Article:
By Denis Jjuuko
A friend always prefers to support small businesses in his neighborhood near Kampala. He shops from the small shops and kiosks. Many times, he patronizes the small bar near his home.
When a somewhat modern salon opened up in his neighborhood, he ditched the guys who had cut his hair for more than 10 years. So recently, as they were cutting his hair, electricity like it is becoming a norm these days, went off. He remained in his reclining chair for a while thinking that they are going to switch to a generator.
He saw the barber unbothered and busy on his phone. When asked what was going on, the barber said they were waiting for the electricity to ‘return’ so they could continue working on him. The generator, the barber told him, had ‘died’ and the boss hadn’t repaired or replaced it. My friend has decided, in the meantime, to return to the barber he had abandoned in the name of supporting neighborhood small businesses. That is one loyal customer lost.
His animated narration of this episode reminded me of the 1990s and noughties when loadshedding in urban areas was the order of the day. The issue at the time was lack of electricity. We didn’t generate that much yet the demand was growing. The government and indeed the private sector spared no effort in addressing this challenge, investing significantly to generate 1,346 megawatts by 2021 according to the Electricity Regulatory Authority (ERA). And that is before Karuma with an estimated 600MW comes on line.
Some sources say that of the 1,346MW we generate, the country only takes 800MW so electricity at the moment shouldn’t be a problem but it is. Of recent, we have seen increased vandalism of the towers through which bulk electricity is supplied to stations from which it further reaches the final consumer. The now consistent loadshedding or power failure isn’t blamed on insufficient electricity but vandalism of these high voltage lines.
Small businesses are now not sure whether they will keep customers. Costs of running generators are so high. A small salon will need to invest in buying a generator and then fuel. The salon my friend was going to charged Shs8,000 for his haircut. If they run a generator for 30 minutes to cut his hair, how much money will they make off his head to be able to pay workers, rent and all the stuff required to run his operation? It won’t be much and if many people are running away from him, he will simply close. The few young people he employs will be back on the unemployment street.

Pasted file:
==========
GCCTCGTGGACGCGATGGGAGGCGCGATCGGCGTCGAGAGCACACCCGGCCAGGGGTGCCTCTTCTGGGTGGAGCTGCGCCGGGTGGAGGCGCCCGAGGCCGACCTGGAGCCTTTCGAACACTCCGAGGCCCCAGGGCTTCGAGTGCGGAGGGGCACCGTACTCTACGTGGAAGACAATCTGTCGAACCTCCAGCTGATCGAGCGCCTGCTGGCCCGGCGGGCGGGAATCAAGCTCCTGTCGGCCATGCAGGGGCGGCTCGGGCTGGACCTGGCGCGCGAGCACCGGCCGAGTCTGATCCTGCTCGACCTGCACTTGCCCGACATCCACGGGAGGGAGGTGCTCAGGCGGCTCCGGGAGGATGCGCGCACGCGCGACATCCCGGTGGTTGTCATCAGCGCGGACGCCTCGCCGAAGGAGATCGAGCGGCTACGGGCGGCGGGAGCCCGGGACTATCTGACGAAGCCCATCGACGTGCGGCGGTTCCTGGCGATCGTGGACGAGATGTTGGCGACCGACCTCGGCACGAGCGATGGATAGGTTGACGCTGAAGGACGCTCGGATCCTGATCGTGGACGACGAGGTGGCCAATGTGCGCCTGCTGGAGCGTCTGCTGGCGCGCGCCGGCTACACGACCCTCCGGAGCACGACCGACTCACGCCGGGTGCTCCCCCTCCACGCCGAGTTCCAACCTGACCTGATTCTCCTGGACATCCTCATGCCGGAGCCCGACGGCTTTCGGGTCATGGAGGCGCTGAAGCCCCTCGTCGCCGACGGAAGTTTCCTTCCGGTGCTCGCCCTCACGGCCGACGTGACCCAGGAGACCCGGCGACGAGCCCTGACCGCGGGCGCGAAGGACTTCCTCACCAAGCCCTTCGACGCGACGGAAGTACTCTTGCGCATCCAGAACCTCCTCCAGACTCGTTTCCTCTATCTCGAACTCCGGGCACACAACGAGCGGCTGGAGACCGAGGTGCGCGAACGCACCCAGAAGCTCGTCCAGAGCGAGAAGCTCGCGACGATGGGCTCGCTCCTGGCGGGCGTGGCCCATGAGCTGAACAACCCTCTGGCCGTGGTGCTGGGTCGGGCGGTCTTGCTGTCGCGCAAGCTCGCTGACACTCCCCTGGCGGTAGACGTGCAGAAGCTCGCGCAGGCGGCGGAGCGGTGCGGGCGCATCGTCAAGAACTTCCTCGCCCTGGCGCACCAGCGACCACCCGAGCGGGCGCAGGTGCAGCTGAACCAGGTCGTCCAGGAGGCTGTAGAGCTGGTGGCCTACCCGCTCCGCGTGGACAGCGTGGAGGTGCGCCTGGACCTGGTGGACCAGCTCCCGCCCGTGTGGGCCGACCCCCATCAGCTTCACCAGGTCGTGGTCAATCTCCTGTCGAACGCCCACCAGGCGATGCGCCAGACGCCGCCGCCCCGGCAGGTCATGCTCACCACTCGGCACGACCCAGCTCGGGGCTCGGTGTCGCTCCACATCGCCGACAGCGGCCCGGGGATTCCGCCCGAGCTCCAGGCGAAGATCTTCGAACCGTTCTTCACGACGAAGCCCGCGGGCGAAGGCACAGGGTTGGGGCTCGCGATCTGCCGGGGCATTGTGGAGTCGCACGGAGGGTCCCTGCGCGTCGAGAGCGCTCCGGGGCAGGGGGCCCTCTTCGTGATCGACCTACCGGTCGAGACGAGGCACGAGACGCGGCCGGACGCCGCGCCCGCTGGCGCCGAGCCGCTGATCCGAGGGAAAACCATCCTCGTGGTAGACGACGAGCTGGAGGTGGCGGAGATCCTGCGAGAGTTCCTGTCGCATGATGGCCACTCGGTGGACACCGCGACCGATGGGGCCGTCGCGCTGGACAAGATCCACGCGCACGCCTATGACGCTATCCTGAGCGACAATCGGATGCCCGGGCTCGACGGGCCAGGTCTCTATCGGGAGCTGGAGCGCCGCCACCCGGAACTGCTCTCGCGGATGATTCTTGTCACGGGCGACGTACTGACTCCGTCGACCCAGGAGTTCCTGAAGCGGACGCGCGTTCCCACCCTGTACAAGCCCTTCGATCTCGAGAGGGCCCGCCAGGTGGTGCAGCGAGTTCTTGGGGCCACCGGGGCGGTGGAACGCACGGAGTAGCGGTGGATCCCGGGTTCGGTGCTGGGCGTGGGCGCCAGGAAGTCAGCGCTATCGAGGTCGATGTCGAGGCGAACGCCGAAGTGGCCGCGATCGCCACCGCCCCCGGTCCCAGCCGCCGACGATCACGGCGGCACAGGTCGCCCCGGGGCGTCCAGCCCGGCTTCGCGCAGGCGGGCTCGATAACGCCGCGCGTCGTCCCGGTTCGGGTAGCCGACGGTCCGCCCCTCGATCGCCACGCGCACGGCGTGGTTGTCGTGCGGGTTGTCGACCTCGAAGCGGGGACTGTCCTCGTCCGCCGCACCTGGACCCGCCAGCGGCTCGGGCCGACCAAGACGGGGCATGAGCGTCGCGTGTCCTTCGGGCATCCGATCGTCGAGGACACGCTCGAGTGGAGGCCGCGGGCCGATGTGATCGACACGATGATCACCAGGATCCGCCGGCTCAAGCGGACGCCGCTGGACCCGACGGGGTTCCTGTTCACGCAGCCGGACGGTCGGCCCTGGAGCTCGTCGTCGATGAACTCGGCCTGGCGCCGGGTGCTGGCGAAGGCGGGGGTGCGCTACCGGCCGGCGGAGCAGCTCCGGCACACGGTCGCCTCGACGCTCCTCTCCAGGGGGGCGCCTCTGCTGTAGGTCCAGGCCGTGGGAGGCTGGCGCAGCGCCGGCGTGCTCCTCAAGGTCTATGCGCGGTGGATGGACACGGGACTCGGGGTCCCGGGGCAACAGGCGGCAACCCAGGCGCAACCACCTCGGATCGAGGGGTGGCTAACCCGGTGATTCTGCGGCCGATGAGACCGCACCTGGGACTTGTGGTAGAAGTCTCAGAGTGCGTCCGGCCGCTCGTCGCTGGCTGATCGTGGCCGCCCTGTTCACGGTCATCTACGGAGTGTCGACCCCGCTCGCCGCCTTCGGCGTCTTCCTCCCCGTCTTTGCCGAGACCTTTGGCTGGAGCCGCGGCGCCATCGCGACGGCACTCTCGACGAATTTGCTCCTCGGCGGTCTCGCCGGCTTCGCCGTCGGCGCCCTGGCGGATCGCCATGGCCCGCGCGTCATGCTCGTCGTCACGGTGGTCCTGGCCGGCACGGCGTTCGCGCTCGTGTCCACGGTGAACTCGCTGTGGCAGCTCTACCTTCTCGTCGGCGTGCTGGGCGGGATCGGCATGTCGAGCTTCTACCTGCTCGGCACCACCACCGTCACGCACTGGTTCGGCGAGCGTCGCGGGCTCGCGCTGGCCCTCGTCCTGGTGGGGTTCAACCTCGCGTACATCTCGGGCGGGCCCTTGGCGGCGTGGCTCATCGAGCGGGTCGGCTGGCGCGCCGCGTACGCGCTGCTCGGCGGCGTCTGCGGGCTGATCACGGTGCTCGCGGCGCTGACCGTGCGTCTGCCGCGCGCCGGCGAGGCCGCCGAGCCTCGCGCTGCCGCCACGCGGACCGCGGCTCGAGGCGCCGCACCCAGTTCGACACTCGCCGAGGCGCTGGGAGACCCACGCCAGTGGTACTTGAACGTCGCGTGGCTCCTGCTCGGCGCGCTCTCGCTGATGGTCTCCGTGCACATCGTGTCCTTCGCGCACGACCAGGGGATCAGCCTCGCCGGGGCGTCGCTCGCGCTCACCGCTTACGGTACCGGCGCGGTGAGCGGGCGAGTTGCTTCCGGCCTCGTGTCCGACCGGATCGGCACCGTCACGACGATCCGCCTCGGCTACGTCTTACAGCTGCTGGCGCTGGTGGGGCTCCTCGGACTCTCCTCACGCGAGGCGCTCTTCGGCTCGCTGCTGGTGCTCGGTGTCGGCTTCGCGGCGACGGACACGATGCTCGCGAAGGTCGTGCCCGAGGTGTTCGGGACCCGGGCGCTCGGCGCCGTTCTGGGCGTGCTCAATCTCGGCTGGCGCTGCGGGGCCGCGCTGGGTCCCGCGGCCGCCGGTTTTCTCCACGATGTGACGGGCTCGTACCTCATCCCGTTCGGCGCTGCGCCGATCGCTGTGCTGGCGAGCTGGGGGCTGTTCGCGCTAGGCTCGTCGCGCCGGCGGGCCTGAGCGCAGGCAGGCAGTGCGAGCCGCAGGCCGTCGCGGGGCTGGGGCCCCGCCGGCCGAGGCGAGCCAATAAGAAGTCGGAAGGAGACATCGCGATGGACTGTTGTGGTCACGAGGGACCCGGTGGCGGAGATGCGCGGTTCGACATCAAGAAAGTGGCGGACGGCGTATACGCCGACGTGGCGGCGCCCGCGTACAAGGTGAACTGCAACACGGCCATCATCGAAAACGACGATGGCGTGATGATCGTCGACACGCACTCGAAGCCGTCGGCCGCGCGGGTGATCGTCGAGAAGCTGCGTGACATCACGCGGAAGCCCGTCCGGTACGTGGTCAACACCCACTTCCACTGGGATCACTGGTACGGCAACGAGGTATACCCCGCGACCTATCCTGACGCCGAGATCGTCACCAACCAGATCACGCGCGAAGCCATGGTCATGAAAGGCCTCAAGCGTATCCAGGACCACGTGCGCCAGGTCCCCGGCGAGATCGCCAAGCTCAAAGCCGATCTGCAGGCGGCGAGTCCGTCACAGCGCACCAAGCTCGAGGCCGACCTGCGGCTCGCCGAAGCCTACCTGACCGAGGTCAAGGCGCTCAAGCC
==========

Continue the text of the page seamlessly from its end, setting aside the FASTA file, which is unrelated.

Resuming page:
The municipality will miss revenue in form of a trading license, the property owner will lose a customer and eventually Uganda won’t be making money in form of taxes. The economy already strained by runaway inflation and effects of Covid-19 and Ebola pandemics will simply not be able to survive.
Investors who want to set up large businesses that could employ many people will think twice as they keep an eye on their operation costs. If a business owner is going to operate a 100kva generator a few times a week, he may think of investing elsewhere so he doesn’t have to incur excessive costs in running his business.
Uganda has put a lot of emphasis in kickstarting its automotive industry, a sector that is now in transition to electric vehicles. Electric vehicles use batteries which are charged by electricity. Some countries in Europe have even provided roadmaps to phase out internal combustion engine vehicles. In Kampala, boda bodas are increasingly switching to electric motorcycles. Already, electric buses are providing public services on the Kampala Northern Bypass and Uganda Airlines has electric buses too just like many hotels which are using electric golf carts in their operations. Kiira Motors’ vehicle plant in Jinja is nearing completion and installation of assembly lines is said to commence soon. Unreliable power distribution will push back these small achievements.
Protecting our electricity supply and distribution lines can’t be the sole responsibility of the Ministry of Energy and Mineral Development. Protecting these installations should now be considered a national security issue. Our intelligence services need to show what they are made of by ensuring that they stop the people vandalizing high voltage lines before they even get near to the electric towers and poles.
The writer is a communication and visibility consultant. firstname.lastname@example.org
C/O Prime Time Communications Ltd
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